Simon Boccanegra is not one of Verdi's finest, but is an opera that grows on you. The story is not the easiest to follow, but while there are not the big tunes that La Traviata and Rigoletto have the music is wonderful, Orfanella in Tetto Umile I am especially fond of. This production from La Scala falls a little short, but is still a solid production. It's not as good as the 1978 La Scala, 1984 Met, 1995 Met and 1991 Royal Opera House productions, but superior to the 1976 Tokyo, 1998 Glyndebourne and 2010 Met ones.
Visually, the production is mostly good. The costumes are beautifully tailored, the sets are traditional with interesting use of colours and the lighting is a perfect fit also. The staging is mostly compelling and intelligently done, never coming across as genuinely distasteful. It is not quite perfect in this regard, with some of the more modern touches not merging as well as they could have done. While the descending shrubs analogy wasn't so hard to understand, the idea of father and daughter being re-united, it wasn't really needed and distracted from the drama. And the production could easily have done without the use of the large mirror and the rapid video cutting in the final scene, the focus on the two principals in this scene was completely lost.
Musically, there is very little to complain about. The orchestra's playing has the right lushness and power for Verdi's score, and the chorus are remarkably stirring in the Counsel scene. The conducting of Daniel Barenboim is enigmatic with great musicianship and awareness of drama, particularly in the tender pathos of Orfanella in Tutto Umile and the increasing intensity of the Counsel scene. It also flows beautifully throughout the production. The sound is clear and balances the singers and orchestra very well. Of the lead performances, two were good and three were brilliant. The two good ones were Fabio Sartori and Massimo Cavalletto. Sartori has a ringing tone that is appropriate for both the lyrical and dramatic aspects of the role, but dramatically is rather stolid for Adorno. Cavalletto's Paolo is resonantly sung and scheming but could have been a little more repellent.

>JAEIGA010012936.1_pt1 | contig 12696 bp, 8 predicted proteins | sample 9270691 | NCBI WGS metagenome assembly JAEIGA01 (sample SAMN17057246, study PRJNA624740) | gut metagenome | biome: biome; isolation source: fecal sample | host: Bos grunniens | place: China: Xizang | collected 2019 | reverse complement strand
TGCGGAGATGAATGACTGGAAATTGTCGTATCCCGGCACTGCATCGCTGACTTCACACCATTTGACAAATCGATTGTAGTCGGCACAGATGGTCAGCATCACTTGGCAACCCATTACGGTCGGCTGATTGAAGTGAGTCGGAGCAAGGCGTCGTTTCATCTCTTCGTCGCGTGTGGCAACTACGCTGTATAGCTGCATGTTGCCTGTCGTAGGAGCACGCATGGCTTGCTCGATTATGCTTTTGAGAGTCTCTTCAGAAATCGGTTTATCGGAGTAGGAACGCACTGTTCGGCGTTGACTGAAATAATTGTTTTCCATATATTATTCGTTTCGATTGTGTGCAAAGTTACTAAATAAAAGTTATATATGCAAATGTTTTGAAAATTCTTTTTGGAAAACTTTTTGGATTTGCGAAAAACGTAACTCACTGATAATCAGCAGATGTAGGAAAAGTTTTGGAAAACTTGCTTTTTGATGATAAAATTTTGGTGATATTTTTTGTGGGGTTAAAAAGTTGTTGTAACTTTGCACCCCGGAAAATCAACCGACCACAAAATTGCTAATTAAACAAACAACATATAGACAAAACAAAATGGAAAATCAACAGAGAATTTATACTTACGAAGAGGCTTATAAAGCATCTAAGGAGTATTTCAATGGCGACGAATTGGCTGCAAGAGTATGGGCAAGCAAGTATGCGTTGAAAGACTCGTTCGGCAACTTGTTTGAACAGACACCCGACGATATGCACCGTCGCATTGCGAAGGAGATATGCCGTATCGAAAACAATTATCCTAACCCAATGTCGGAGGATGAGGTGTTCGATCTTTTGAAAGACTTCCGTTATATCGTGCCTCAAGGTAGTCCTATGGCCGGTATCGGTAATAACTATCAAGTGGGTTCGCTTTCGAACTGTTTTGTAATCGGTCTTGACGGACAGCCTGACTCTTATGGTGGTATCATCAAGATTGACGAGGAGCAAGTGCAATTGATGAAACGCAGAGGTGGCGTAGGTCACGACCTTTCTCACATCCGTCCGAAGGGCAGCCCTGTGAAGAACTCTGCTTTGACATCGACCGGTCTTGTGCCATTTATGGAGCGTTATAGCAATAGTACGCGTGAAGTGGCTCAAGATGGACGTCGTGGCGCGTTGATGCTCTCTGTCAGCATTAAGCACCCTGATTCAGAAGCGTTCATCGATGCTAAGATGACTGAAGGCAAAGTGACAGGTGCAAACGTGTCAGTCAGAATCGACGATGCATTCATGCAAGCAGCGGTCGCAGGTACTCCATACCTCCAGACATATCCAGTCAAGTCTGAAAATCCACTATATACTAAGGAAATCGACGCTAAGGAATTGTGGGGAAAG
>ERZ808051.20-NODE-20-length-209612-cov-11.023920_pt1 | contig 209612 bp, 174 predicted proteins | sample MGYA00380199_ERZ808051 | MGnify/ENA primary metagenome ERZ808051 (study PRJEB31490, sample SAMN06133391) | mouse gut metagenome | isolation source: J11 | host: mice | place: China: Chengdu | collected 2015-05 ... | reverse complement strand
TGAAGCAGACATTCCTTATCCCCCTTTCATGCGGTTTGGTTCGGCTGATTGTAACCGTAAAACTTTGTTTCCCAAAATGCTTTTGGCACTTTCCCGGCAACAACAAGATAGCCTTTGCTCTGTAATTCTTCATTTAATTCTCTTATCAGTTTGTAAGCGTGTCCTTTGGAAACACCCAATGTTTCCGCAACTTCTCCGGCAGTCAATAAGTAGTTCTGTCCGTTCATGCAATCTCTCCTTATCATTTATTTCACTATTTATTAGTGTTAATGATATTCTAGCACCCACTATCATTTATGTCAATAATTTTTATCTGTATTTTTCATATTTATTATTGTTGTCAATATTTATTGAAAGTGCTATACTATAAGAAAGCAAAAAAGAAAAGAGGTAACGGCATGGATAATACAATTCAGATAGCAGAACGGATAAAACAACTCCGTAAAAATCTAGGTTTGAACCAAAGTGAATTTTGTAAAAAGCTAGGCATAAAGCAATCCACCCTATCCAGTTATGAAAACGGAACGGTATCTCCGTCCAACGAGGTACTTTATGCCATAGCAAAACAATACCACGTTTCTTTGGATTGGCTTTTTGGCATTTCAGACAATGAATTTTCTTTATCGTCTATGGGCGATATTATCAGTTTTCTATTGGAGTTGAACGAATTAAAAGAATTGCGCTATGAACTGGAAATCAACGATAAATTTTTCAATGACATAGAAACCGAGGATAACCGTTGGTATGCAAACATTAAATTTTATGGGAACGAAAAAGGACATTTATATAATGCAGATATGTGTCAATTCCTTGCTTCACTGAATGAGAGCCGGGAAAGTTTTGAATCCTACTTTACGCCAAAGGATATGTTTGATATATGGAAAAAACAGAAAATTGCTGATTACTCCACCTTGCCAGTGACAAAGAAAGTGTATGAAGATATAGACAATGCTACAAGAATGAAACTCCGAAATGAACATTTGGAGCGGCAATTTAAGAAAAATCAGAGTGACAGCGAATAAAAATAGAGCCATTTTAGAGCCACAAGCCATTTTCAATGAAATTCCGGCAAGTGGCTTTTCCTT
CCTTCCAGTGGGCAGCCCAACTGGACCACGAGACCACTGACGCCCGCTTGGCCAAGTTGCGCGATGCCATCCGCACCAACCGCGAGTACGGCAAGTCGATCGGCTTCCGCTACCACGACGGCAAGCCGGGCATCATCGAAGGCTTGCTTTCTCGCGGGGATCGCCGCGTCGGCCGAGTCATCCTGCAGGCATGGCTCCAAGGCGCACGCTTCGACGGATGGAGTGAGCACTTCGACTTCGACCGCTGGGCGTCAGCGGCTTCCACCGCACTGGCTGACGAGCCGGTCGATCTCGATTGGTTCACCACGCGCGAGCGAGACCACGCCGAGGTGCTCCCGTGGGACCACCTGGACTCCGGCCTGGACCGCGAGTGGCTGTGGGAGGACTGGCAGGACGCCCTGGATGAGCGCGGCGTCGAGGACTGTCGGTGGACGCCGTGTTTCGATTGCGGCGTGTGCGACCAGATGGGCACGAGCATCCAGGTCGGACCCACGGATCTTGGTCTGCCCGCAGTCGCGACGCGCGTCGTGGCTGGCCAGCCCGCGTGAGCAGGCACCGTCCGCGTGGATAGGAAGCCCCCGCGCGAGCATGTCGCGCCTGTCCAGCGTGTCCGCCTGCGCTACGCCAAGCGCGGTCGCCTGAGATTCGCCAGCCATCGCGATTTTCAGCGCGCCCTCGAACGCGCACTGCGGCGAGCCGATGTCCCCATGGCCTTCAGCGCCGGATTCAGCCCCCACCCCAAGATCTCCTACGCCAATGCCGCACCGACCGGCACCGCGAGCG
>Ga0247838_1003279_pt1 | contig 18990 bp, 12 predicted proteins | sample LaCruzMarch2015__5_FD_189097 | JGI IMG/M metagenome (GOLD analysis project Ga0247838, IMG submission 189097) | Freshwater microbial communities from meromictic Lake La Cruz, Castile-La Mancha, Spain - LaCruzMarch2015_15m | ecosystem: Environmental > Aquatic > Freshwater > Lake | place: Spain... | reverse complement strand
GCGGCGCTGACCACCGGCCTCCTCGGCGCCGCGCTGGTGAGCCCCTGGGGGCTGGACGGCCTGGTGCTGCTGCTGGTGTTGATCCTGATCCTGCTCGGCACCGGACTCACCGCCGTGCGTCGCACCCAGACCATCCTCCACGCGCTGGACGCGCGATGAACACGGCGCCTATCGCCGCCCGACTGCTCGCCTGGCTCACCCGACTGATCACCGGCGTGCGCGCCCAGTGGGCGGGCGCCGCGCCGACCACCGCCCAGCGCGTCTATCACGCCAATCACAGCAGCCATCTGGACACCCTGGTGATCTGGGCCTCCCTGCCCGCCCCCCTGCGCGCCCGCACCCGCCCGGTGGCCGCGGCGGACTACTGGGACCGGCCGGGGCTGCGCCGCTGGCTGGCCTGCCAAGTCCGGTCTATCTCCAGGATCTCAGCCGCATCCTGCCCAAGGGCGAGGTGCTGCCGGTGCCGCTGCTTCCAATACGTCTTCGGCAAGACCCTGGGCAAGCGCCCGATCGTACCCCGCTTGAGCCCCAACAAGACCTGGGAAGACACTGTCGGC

Placido Domingo may not quite fit the bill of "true Verdi baritone"(if something of that nature were to exist), but his Boccanegra is brilliant. His singing is astonishingly good at 69(this is actually a 2010 production) and he has exactly the right dignity, authority and fatherly love for this monumental role, perhaps second only to Rigoletto in difficulty(in regard to Verdi baritones that is). Ferruccio Furlanetto's Fiesco has a very powerful presence from his first entrance to the very end, and Lacerato Spirito is sturdily sung. His rapport with Domingo in Simon Tu and Piango, Perché Me Parla gives these two duets the emotional oomph they ought to have. And the Amelia of Anja Harteros is very affecting, her tone is radiant and intelligently shaped and phrased and her acting is dignified and moving. Orfanella in Tetto Umile was just sublime here.
Overall, a very solid and very good on the whole production. 7/10 Bethany Cox
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